An efficacy study of a metacognitive group intervention for people with schizophrenia

Alona Kaizerman-Dinerman, David Roe, Naomi Josman

Research output: Contribution to journalArticlepeer-review


Poor cognitive outcomes among people with schizophrenia are associated with poor function in daily life. Cognitive interventions aimed at improving function lead to better cognitive outcomes, but the question of generalization to real-world functioning remains relevant. The ability to generalize or to apply learned skills in the clinic to everyday functioning must include metacognitive components which are the underlying mechanisms of function. To address such generalization, we developed a metacognitive group intervention based on Toglia's (2005) dynamic interactional model, which aims to promote daily activities and participation by focusing on metacognitive components. We assessed 84 participants with schizophrenia (41 in the control group and 43 in the intervention group) before and after completing the intervention and at a 12-week follow-up. Assessments addressed executive function, performance, and participation. The intervention group's performance, participation, and everyday functions significantly increased post-intervention and at follow-up, compared with the control group. Results provide important information about the potential for change in real-world functioning and a basis for the rationale of employing metacognitive interventions in this population.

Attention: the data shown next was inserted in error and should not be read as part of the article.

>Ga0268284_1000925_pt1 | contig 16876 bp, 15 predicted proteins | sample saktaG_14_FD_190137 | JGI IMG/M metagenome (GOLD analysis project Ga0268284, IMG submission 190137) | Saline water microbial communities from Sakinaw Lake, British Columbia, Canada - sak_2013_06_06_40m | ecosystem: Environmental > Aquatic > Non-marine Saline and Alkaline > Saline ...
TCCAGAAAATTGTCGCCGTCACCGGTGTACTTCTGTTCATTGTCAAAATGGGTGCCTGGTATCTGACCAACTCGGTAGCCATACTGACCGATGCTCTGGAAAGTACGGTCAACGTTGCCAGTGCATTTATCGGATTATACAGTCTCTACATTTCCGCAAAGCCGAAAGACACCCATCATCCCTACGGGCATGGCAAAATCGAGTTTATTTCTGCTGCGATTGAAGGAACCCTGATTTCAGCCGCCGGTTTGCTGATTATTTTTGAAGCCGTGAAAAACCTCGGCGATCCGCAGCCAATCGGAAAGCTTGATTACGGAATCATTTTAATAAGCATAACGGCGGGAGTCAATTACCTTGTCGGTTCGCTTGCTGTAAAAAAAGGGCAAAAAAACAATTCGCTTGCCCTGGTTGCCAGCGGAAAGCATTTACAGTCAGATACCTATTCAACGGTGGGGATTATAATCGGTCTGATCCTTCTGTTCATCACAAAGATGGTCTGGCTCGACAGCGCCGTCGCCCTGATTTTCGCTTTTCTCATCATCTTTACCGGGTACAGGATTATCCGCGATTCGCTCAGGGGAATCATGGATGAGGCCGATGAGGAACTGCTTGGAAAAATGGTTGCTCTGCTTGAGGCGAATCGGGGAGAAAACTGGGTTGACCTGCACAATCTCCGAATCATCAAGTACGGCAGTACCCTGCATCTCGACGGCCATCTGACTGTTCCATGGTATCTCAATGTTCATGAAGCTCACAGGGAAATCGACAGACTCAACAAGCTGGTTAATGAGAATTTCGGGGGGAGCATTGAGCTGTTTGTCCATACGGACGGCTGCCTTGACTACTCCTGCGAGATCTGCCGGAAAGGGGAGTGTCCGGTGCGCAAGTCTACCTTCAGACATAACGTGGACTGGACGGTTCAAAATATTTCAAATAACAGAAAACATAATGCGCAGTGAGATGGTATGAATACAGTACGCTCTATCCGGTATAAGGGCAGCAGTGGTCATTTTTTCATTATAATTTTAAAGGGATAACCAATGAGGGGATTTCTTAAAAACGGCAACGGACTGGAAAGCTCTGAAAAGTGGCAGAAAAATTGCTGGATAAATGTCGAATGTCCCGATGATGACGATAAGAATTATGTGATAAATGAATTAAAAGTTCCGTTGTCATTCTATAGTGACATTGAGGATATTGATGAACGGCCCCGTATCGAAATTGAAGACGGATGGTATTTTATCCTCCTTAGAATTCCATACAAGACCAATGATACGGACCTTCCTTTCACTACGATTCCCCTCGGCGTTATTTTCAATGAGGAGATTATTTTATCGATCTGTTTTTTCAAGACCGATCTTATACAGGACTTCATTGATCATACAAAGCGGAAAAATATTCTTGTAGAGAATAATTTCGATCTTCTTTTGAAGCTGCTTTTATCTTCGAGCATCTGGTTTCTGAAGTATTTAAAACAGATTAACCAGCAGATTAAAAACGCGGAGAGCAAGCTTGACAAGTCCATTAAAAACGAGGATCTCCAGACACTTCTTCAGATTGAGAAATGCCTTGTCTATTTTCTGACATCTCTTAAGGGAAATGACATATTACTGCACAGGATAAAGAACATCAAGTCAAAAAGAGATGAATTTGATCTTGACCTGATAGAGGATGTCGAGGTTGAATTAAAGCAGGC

Original languageEnglish
Pages (from-to)1150-1156
Number of pages7
JournalPsychiatry Research
StatePublished - Dec 2018

Bibliographical note

Publisher Copyright:
© 2018 Elsevier B.V.


  • DIM
  • Dynamic interactional model
  • EF
  • Executive functioning
  • Metacognition
  • Metacognitive intervention
  • Schizophrenia

ASJC Scopus subject areas

  • Psychiatry and Mental health
  • Biological Psychiatry


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